Editor's Note: This version includes a statement of response from JUUL Labs, Inc.
Over the past several months, JUUL has pushed a campaign challenging cigarette smokers to "make the switch" to vapes in order to stop smoking and improve their health. Now state officials are pressing the company to back up those claims.
Connecticut Attorney General William Tong and Consumer Protection Commissioner Michelle H. Seagull announced Tuesday that the state will conduct a civil investigative demand into health claims made by JUUL Labs Inc. that its product can serve as a smoking cessation device.
"JUUL has never been approved as an effective smoking cessation device — in fact, there is mounting evidence to the contrary," Tong said in a press release. "Our investigation will seek to determine whether JUUL is making health claims without FDA approval in violation of the law."
The company launched its "Make the Switch" campaign in early 2019. The campaign included numerous television, radio and digital media advertisements with stories from smokers who had switched from classic cigarettes to JUUL, helping them to stop smoking.
Analysis of the advertising and product has since suggested otherwise, however, and led to calls nationwide for the company to cease its marketing efforts.
Furthermore, a team of researchers with Stanford Research Into the Impact of Tobacco Advertising shared a study of the company’s marketing campaign between 2015 and fall 2018 before drawing a clear conclusion that Juul’s marketing “was patently youth-oriented.” Juul also appeared to borrow directly from the tobacco industry playbook, the research notes.
JUUL electronic nicotine delivery systems have never been approved by the U.S. Food and Drug Administration as a smoking cessation device, which previously was required for such advertising. The state demand will probe to what extent JUUL has marketed itself as an effective smoking cessation device despite lack of FDA approval.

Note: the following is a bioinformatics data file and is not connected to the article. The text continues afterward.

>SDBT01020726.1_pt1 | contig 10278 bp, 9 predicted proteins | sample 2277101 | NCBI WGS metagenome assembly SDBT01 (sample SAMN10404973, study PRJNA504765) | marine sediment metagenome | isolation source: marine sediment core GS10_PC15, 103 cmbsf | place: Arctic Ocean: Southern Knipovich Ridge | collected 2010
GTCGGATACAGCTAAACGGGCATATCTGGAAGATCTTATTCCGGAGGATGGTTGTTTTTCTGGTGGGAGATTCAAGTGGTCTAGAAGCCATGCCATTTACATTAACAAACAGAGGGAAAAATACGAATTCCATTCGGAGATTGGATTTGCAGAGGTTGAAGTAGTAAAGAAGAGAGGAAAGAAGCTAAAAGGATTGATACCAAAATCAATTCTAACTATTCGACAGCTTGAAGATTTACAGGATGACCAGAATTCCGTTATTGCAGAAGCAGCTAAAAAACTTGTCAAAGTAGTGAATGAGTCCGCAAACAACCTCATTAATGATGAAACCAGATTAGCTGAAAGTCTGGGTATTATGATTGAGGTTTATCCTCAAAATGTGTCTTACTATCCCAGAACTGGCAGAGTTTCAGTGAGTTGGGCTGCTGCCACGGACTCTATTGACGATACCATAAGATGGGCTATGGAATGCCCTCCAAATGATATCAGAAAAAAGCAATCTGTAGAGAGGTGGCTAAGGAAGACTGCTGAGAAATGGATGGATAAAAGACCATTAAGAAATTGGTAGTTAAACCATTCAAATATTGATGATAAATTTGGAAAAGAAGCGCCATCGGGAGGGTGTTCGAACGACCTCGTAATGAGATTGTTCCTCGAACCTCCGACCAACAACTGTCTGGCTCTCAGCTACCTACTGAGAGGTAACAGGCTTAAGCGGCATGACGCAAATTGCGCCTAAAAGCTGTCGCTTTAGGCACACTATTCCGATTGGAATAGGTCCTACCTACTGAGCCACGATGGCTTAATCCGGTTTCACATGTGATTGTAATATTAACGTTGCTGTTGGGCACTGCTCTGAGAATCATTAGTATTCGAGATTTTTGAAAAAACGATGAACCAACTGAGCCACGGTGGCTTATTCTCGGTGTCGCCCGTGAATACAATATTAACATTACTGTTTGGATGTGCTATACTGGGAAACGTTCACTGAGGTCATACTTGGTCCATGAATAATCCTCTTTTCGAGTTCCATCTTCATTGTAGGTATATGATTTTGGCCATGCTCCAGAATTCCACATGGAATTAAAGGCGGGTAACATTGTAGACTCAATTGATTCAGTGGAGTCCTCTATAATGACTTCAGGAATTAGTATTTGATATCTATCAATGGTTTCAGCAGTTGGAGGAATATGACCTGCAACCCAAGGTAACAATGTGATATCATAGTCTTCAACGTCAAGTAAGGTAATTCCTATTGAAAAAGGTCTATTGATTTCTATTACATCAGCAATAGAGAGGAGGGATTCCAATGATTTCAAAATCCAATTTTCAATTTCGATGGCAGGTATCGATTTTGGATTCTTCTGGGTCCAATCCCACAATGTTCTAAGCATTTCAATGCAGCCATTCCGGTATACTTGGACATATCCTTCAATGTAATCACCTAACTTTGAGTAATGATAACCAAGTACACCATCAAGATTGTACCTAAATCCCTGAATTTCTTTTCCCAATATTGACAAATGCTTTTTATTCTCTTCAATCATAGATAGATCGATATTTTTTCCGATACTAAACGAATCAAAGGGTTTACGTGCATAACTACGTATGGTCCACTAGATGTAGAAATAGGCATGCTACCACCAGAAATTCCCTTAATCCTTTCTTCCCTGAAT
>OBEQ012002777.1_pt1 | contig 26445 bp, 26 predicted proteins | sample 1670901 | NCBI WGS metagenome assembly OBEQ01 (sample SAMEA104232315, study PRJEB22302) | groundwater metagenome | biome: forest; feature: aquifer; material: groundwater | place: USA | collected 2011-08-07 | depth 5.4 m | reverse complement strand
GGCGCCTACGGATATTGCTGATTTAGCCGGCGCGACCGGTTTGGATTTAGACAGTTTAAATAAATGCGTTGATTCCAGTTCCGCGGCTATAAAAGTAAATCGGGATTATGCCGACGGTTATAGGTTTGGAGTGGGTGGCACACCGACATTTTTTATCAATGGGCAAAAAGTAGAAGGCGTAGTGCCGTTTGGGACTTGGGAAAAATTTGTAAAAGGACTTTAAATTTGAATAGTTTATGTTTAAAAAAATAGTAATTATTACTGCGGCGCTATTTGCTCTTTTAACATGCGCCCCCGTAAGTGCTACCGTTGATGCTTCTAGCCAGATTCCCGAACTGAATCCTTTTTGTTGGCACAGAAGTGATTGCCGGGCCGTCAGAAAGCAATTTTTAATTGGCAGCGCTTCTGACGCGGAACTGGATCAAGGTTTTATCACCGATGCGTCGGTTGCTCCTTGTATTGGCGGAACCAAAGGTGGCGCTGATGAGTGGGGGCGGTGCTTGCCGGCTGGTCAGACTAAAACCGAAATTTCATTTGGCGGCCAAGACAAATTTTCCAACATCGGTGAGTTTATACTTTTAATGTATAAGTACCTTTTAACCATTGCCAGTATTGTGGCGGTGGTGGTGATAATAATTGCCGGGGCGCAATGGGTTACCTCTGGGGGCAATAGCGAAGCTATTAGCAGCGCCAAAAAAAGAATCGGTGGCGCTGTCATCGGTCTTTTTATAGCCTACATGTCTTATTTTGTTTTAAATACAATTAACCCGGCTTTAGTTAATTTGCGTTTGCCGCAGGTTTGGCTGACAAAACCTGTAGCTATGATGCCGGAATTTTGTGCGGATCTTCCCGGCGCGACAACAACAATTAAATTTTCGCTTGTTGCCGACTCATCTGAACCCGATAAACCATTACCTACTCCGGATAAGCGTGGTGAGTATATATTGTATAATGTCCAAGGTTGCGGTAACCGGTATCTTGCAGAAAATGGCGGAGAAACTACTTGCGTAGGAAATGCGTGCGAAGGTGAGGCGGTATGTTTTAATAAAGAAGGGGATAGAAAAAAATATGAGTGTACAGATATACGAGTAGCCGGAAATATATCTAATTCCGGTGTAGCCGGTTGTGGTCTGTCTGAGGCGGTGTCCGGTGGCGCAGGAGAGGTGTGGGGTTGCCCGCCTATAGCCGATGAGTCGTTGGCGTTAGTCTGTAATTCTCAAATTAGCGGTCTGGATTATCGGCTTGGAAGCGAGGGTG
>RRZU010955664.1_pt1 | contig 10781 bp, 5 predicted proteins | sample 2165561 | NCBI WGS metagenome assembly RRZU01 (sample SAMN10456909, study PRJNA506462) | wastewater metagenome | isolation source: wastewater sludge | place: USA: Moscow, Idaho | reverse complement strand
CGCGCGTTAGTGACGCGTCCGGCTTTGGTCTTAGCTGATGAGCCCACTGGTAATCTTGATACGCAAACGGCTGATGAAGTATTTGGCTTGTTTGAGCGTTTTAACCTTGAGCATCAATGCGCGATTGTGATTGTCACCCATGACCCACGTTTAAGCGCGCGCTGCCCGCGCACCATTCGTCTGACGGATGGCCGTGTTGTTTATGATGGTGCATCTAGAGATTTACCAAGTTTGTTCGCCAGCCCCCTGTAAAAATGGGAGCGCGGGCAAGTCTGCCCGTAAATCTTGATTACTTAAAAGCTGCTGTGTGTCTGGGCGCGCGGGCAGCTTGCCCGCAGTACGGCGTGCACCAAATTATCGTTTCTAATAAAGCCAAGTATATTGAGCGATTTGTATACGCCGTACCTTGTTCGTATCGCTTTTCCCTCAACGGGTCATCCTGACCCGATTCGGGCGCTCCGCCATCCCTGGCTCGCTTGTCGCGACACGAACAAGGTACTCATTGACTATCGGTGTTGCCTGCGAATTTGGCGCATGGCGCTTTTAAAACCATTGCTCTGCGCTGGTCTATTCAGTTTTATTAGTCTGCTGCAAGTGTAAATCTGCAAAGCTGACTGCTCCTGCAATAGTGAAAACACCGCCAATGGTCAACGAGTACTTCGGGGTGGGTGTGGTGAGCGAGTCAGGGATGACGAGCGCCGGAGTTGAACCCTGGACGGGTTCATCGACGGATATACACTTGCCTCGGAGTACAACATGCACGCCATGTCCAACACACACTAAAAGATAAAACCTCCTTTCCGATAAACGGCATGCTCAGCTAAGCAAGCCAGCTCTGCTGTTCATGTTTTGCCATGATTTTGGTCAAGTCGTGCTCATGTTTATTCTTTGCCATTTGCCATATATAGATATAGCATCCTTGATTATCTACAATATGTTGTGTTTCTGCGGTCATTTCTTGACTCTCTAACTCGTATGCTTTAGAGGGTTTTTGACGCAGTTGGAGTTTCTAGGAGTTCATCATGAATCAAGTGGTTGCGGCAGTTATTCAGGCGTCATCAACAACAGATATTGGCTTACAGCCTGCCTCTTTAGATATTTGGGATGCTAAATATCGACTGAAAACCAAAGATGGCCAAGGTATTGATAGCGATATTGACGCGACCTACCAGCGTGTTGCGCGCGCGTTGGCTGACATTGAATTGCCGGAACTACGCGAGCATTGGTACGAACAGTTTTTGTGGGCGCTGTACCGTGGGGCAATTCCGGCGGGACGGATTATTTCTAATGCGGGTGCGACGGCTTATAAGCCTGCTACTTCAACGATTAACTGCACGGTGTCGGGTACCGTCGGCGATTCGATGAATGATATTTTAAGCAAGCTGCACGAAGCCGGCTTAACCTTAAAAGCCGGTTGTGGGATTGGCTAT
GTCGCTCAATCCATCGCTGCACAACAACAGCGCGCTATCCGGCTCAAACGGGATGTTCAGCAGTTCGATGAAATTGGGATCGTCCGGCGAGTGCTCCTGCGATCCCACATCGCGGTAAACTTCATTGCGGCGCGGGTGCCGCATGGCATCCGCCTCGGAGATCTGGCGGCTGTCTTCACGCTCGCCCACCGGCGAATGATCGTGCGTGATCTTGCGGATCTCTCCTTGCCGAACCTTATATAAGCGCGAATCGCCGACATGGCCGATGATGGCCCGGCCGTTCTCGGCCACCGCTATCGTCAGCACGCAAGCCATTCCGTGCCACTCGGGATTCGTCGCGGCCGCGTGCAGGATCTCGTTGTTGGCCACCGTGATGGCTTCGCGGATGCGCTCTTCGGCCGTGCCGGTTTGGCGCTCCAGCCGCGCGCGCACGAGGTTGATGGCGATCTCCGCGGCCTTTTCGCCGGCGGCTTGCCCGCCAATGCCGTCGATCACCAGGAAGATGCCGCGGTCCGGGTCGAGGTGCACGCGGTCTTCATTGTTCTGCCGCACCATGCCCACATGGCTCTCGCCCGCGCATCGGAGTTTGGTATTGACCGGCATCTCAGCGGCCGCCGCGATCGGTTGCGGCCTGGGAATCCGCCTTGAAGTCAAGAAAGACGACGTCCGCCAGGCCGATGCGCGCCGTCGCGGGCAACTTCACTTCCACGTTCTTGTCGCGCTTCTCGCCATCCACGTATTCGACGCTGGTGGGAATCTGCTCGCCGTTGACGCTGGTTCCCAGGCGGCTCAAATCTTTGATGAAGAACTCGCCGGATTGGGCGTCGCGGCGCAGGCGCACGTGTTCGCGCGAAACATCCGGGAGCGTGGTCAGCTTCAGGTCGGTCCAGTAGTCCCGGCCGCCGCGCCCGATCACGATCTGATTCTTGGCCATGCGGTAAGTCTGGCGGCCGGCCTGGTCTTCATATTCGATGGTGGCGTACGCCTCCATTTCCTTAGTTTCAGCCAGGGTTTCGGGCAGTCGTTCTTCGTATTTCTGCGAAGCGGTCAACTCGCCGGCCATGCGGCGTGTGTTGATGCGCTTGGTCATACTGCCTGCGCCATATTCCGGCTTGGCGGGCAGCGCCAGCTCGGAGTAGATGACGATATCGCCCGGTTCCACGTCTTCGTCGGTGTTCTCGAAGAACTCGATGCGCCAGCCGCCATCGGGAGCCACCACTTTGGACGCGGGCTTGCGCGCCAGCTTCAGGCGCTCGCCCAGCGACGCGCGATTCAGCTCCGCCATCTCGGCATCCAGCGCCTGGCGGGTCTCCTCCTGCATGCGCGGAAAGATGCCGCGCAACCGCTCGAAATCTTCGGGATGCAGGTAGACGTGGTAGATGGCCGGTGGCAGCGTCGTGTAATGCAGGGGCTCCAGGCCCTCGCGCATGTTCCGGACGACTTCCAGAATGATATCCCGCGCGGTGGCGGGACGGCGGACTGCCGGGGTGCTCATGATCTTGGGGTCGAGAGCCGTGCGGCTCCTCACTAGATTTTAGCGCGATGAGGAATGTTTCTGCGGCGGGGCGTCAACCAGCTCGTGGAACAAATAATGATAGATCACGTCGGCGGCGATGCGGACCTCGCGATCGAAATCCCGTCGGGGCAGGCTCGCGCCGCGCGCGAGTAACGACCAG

In a statement, the company said Thursday that they are committed to working with Connecticut officials.
“We share the Attorney General’s concerns about youth vaping, which is why we welcome the opportunity to share information about our commitment to eliminate combustible cigarettes and our aggressive, industry leading actions to combat youth usage," said Ted Kwong, spokesman for JUUL Labs. "We strongly advocate for Tobacco 21 legislation nationwide, we stopped the sale of non-tobacco and non-menthol based flavored JUULPods to our traditional retail store partners, enhanced our online age-verification process, strengthened our retailer compliance program with over 2,000 secret shopper visits per month, and shut down our Facebook and Instagram accounts while working constantly to remove inappropriate social media content generated by others on those platforms. And we continue to develop technologies to further restrict underage access.
"To be clear — the JUUL system is a switching product designed to help adult smokers switch from combustible cigarettes to an alternative nicotine delivery and that is how we position it in our marketing and communications. JUUL products are not intended to be used as cessation products, including for the cure or treatment of nicotine addiction, relapse prevention, or relief of nicotine withdrawal symptoms. We look forward to a productive dialogue as we continue to combat youth usage and help adult smokers switch from combustible cigarettes,” he said.
According to a press release, the demand seeks information related to the formation of the Enterprise Markets Team, marketing materials, information disseminated by the team related to JUUL's effectiveness as a cessation tool for adult smokers, among other inquiries. It will also seek to learn how and why JUUL selects its targeted marketing groups, as well as identifying any measures the company has taken to limit its targeted marketing to current smokers over the age of 21.
The investigation also requests information regarding how many Connecticut consumers purchased JUUL products using such promotional offers, as well as information JUUL may have retained regarding whether promotional pricing consumers are or were current or former smokers and/or electronic nicotine delivery system users.
Tong said the state would then use the information to determine whether further action may be necessary to protect Connecticut consumers.
"We will not prejudge the outcome of this investigation, but stand ready to act to protect public health should we uncover any violation of law," Tong said.